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Intergalactic - Space Quest

On 08/04/2019 at 10:34 AM by Matt Snee

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space quest

I've talked before about how I used to play Sierra Quest games like Police Quest, King's Quest, etc. But my entry to the genre was with Space Quest, a tongue-in-cheek game that used sci-fi tropes for laughs. 

This of course was before the rise of the mouse, so to interact with the game, you typed phrases in, like "Press Button," or "Give rock." This was true for action scenes too, where you'd have to type things like, "Fire Gun," as quick as you could. You moved about using the arrow keys, which were on every keyboard. 

The thing about Space Quest though, is my dad was into it too. He almost never played video games, but this one he did play, and we would agonize together about how to solve puzzles. This was way before the internet, and the only way to really get answers was to call 1-900 help lines. What we did was when we got totally stuck, we'd go hang out in the computer department of Radioshack and ask the employees about it. Sometimes they would know, but mostly they'd be like, "What?"

Those were the days. I'll never forget my experiences playing as Roger Wilco, space janitor. 



Cary Woodham

08/04/2019 at 11:00 AM

I wasn't into the Sierra point and click adventures, but I was into the LucasFilm Games ones for a while.  These include games like Maniac Mansion, Zak McKracken and the Alien Mindbenders (my favorite), and Sam & Max Hit the Road.

Since the Internet wasn't around yet, I got my clues in three ways.  1. Back then, games came with all sorts of cool material, some would even give you hints.  In the Zak McKracken game, you were a writer for a fake news tabloid, so the game came with a mock tabloid newspaper where the articles had clues written in them to give you hints.  2. I also subscribed to a LucasFilm Games newsletter that I would get every couple of months or so.  It was a print newsletter I got in the mail, and sometimes it would give hints on games.  That newsletter is also where I discovered Sam & Max comics.  3.  You could order print strategy guides from LucasFilm Games, and I think I did that with a couple of them.

Matt Snee Staff Writer

08/05/2019 at 10:13 AM

Someday I'm gonna play those LucasArts games like Monkey Island and Indiana Jones. I've wanted to for a long time. 


08/04/2019 at 09:34 PM

I never got into point-and-click adventures but they seem cool. No wait, I remember playing Shadowgate. I'm not sure how I figured it all out. Without the internet what are you going to do? Go find someone who's played it before I guess. 

That's funny, you and your dad at Radioshack asking for game hints. I got a recommendation from a dad and his kid at a EB Games once. It was for Wargames: Defcon 1 for PS1. I think they played it together since it had co-op. Mark and I played it and had a blast with it.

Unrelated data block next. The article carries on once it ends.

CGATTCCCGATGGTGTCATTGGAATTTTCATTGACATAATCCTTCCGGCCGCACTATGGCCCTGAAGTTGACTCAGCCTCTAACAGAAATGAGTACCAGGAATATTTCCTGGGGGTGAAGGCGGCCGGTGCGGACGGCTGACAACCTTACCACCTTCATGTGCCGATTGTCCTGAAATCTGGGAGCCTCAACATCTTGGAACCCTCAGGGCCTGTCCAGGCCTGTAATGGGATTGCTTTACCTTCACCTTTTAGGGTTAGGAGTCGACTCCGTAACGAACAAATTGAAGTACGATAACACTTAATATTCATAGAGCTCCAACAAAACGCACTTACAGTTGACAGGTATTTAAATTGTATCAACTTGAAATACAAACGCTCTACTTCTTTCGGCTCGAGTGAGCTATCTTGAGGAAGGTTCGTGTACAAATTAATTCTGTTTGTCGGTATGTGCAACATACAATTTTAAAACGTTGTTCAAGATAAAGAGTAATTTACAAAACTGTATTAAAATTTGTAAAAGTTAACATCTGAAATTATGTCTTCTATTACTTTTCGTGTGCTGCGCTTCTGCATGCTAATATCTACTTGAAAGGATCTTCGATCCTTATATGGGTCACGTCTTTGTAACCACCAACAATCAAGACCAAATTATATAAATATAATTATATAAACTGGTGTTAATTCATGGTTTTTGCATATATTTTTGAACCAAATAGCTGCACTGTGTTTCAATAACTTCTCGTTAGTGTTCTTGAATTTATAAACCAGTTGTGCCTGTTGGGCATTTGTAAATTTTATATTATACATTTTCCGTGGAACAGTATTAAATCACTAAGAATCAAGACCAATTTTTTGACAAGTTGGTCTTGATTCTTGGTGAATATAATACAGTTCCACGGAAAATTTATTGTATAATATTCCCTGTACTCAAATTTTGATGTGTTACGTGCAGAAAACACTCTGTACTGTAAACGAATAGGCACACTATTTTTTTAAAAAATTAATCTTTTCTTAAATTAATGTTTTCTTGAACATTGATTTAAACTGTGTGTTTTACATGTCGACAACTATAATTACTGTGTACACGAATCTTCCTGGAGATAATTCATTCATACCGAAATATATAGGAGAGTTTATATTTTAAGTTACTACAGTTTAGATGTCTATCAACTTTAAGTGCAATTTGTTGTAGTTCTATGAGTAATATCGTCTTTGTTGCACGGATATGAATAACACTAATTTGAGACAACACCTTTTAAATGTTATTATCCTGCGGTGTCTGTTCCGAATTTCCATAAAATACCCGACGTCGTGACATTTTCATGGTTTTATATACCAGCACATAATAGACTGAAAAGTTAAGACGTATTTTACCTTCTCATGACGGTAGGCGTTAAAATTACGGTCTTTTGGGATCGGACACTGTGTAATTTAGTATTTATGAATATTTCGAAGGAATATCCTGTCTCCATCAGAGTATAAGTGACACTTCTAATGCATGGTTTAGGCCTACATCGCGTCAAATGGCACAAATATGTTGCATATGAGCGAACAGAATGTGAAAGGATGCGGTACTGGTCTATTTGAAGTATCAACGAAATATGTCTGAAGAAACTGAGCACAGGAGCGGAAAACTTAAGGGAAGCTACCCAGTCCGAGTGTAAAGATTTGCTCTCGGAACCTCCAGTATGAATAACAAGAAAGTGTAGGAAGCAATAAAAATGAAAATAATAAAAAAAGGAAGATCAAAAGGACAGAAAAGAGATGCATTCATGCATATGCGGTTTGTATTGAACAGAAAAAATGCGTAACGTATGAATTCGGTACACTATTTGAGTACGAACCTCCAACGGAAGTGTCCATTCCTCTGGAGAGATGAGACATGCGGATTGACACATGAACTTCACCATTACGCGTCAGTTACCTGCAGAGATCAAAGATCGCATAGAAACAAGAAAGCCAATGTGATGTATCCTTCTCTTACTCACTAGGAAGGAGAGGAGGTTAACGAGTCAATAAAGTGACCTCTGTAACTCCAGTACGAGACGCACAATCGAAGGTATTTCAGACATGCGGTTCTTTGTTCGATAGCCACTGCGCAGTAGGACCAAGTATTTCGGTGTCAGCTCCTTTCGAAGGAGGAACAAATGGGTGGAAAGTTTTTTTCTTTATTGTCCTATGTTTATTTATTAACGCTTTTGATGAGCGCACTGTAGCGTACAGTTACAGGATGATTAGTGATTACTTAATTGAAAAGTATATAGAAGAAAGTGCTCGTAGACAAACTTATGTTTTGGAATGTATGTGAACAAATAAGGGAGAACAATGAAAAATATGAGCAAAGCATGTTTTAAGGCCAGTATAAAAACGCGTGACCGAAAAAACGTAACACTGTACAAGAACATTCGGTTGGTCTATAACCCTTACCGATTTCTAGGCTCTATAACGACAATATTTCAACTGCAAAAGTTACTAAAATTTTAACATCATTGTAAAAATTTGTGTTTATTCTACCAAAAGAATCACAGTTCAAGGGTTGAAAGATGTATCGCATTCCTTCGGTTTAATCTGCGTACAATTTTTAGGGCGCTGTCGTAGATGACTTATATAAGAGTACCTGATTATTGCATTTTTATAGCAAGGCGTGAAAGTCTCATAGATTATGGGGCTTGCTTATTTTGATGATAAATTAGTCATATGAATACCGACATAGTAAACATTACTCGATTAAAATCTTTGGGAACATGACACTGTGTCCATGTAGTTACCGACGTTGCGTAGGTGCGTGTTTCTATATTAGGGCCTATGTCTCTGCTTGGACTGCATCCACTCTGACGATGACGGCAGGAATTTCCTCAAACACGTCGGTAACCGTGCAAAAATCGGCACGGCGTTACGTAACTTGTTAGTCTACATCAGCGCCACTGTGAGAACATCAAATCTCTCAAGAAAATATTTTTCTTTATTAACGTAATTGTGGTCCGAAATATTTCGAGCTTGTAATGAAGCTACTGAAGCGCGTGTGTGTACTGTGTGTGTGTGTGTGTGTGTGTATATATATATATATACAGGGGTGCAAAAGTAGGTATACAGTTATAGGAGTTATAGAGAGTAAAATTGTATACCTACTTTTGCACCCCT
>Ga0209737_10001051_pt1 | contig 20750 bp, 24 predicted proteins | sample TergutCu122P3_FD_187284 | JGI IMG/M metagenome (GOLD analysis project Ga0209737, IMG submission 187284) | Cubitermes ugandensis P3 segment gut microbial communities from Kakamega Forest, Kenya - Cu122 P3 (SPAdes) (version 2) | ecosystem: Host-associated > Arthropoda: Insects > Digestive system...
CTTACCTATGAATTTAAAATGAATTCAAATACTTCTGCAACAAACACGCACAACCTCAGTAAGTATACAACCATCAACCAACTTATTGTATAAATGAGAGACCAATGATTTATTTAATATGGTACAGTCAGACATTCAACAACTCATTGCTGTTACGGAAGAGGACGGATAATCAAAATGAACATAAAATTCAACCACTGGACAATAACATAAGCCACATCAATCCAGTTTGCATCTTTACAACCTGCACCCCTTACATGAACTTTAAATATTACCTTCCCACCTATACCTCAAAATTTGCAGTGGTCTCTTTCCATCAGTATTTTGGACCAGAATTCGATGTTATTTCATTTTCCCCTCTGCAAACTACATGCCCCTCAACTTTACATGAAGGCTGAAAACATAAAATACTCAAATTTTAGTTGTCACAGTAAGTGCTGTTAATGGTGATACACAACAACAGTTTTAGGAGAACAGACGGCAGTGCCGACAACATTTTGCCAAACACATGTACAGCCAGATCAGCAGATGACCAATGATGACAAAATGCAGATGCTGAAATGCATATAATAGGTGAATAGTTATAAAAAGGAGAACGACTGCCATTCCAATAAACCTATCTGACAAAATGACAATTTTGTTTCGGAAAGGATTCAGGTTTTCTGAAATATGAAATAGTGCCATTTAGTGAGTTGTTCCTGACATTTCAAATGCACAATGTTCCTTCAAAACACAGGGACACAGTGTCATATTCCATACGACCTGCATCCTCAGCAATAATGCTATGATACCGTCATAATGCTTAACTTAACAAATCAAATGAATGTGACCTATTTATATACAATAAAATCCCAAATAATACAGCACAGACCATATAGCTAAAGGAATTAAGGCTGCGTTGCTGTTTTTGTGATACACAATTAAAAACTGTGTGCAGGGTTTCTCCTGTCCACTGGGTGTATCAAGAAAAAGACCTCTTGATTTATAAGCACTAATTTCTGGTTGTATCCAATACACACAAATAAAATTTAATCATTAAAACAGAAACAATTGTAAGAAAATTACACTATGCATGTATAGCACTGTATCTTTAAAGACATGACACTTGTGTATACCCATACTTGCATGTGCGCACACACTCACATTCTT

Matt Snee Staff Writer

08/05/2019 at 10:14 AM

Actually, one time we got a great recommendation at Kaybee toys. It was my little brother's birthday and my mom and I went down there and asked for a good gane for him. The salesman recommended the first Resident Evil game, which I hadn't heard of. And the rest is history. Laughing


08/05/2019 at 01:52 AM

The only Sierra adventure game I ever played was, oddly, Leisure Suit Larry in the Land of the Lounge Lizards. I played it in secret, LOL, since I was 16 years old and my mom wouldn't have approved of it. My dad probably would have approved of it as long as I didn't tell my mom.

As far as adventure games in general go, the games I got into were the Tex Murphy series, which was kind of a mashup of pulp noir detective novels by Dashiel Hammett (Sam Spade) or Raymond Chandler (Philip Marlowe) with the works of Philip K. Dick (Blade Runner, Total Recall), being set in a post-nuclear 2040s San Francisco. I also played a rather messed up British point-and-click called Dreamweb where your character was ostensibly out to save the world by assassinating seven figures trying to destroy human dreams and bring about nuclear war. The included documentation, however, made it look like your character had descended into madness and was in fact a serial killer. I also dabbled a bit in The 7th Guest and Myst, but around that time, Final Fantasy VI got me back into RPGs, so console RPGs ended up being my preferred adventuring fix.

My dad, up until the 1990s, considered video games to be a complete waste of time and money and grudgingly tolerated me playing them. My mom liked some of the old-school games and still likes match-three style games. But when my dad retired, he and my mom got into The 7th Guest and Myst, and then my dad and I played both played Doom.

Matt Snee Staff Writer

08/05/2019 at 10:15 AM

I think I borrowed Martian Memorandum from a friend but never really got into it. Those games were more adult... I remember a scene with a woman in lingerie. 

Yeah, it was nice back in those days to bond with a dad with video games. Too bad it didn't last. 

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